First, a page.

WHEN the Premier League fixtures were unveiled last June, Middlesbrough supporters were entitled to view the club’s final two away fixtures of the season with a grimace.
The grounds at Chelsea and Liverpool have been like graveyards for Boro for the previous four decades, with the fervent hope on Teesside being that the club’s safety could somehow be confirmed before trips to the daunting citadels of Stamford Bridge and Anfield.
So much for the theory, with Boro’s relegation confirmed following a meek 3-0 reverse in West London earlier this month, extending the club’s winless streak at the Bridge to 22 games since a 2-1 win in March 1975.
Similarly, you also have to go back to the Jack Charlton era of the mid-Seventies, to March 1976, for the last time that Boro triumphed at Anfield – 26 visits ago with a 2-0 victory, thanks to goals from Terry Cooper and John Hickton.
Boro have endured some tough moments on the red side of Merseyside over the years, including a cruel late loss in the final few minutes at Anfield in August 2008 – after leading 1-0 with five minutes left – and a 5-1 battering in December 1996, a sign of things to come in a season when the Teesside club got to both domestic cup finals, but were relegated.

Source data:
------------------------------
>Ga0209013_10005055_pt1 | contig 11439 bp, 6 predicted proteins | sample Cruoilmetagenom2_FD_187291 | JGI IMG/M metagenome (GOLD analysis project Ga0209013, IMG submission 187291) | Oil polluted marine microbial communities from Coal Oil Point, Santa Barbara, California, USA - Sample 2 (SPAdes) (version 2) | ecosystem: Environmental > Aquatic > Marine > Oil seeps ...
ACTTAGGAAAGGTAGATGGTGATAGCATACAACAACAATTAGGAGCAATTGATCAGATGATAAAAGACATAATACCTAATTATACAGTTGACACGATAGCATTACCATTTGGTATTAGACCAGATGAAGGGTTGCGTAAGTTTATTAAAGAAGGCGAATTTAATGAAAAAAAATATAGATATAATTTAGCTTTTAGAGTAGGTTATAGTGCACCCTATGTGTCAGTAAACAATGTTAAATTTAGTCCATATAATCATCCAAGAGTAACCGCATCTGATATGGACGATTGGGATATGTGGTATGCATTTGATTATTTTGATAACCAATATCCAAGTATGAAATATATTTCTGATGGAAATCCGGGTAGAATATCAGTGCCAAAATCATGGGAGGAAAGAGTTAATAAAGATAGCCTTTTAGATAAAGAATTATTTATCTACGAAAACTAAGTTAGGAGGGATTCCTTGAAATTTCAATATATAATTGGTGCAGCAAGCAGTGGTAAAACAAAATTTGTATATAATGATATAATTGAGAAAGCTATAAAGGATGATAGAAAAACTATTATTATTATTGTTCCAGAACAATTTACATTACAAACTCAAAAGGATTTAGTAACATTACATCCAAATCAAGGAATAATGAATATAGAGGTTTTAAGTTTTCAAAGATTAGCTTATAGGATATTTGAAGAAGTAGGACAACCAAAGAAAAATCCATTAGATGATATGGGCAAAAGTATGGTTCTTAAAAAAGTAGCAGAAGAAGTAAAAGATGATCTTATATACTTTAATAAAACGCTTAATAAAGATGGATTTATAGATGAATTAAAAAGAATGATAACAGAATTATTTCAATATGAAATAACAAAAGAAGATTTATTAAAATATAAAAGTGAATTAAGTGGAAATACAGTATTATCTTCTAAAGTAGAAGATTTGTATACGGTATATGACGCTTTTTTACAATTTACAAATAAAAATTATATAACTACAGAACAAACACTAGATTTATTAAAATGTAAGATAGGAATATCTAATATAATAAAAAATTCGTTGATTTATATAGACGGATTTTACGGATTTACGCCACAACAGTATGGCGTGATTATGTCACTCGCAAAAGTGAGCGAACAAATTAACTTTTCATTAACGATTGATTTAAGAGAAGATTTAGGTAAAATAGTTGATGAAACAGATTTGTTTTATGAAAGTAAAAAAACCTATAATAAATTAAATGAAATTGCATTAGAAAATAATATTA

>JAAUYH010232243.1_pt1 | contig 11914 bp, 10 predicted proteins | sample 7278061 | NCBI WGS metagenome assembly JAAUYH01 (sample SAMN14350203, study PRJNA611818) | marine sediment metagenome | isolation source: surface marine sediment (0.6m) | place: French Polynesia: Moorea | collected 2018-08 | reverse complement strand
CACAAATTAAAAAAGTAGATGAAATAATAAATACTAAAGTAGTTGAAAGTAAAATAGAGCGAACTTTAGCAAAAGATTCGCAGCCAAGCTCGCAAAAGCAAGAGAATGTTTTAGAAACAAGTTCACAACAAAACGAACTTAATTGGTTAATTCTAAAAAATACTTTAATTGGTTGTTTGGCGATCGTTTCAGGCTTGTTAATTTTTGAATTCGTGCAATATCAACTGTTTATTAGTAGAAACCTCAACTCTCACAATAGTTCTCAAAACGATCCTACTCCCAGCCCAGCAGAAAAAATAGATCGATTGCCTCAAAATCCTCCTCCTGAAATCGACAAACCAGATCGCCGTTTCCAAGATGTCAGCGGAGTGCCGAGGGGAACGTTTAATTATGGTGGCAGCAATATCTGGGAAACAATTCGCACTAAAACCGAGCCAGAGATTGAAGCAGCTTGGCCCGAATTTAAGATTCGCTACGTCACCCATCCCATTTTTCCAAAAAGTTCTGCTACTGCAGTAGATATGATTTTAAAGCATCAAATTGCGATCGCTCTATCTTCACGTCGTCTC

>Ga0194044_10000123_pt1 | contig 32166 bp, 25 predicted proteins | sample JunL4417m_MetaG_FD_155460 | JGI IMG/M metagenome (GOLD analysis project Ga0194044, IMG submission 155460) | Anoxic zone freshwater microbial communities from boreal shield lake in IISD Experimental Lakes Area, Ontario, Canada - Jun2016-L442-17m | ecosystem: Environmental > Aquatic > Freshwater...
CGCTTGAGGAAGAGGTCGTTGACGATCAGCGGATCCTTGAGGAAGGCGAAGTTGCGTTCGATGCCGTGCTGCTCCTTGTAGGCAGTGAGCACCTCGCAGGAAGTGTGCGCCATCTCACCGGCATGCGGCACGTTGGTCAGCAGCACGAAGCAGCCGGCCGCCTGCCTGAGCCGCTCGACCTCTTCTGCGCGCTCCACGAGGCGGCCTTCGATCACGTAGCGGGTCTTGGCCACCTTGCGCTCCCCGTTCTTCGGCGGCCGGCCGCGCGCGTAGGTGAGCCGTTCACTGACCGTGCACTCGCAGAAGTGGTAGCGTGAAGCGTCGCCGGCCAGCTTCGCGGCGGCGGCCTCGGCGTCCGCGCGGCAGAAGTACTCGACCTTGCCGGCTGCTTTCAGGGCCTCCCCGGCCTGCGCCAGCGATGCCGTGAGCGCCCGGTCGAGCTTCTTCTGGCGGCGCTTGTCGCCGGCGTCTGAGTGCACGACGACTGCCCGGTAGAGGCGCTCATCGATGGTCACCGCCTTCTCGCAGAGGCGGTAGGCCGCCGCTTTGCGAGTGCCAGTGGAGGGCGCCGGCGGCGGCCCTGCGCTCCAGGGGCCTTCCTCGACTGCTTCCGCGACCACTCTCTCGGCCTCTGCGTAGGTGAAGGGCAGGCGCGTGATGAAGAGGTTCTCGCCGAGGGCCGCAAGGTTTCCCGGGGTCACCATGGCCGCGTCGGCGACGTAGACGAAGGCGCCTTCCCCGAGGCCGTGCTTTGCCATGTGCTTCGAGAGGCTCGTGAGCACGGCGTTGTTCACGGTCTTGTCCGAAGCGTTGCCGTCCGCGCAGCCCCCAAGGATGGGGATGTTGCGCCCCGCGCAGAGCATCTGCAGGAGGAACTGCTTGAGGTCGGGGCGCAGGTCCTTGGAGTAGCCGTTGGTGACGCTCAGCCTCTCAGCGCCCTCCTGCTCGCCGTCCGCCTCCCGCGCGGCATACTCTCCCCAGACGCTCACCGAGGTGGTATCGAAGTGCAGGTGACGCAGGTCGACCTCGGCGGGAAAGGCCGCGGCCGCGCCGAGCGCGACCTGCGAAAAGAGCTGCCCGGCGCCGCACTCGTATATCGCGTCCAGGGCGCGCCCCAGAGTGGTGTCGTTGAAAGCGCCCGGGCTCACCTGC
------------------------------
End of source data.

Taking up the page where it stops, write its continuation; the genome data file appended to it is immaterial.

They head to Anfield for their final top-flight appointment before returning back to the Championship and it remains to be seen when they will next visit the famous stadium for a top-flight fixture.
The game is likely to be the last fixture in charge for Steve Agnew, with the smart money being on Boro bringing in a new broom as they strive to pick up the pieces following a calamitous write-off of a season.
Reflecting on his time at the helm, Agnew, entrusted with the reins following Aitor Karanka’s exit in March after stepping up from assistant, said: “I have enjoyed it in some ways, obviously
“I knew at the time it was a huge challenge and there has been a hell of a lot to deal with, but it’s been enjoyable.
“But at the end of the day, we did not manage what we wanted to achieve.
“Losing our place in the Premier League is the biggest disappointment and something that has been difficult to accept.
“But at the same time I have learned lots of different things about players, coaching and management.
“I think it is probably the management side which has been challenging.
“But learning about yourself is things that will help me moving forward and I would prefer to keep them to myself.
“But that is something I will do to make sure I continue to be successful.”
On his future and whether talks have been held with chairman Steve Gibson, the Yorkshireman added: “No, we haven’t had discussions; the chairman is the best in my opinion.
“He allows you to manage and get on with the job, but we have not spoken.
“I am sure we will have discussions at some point.”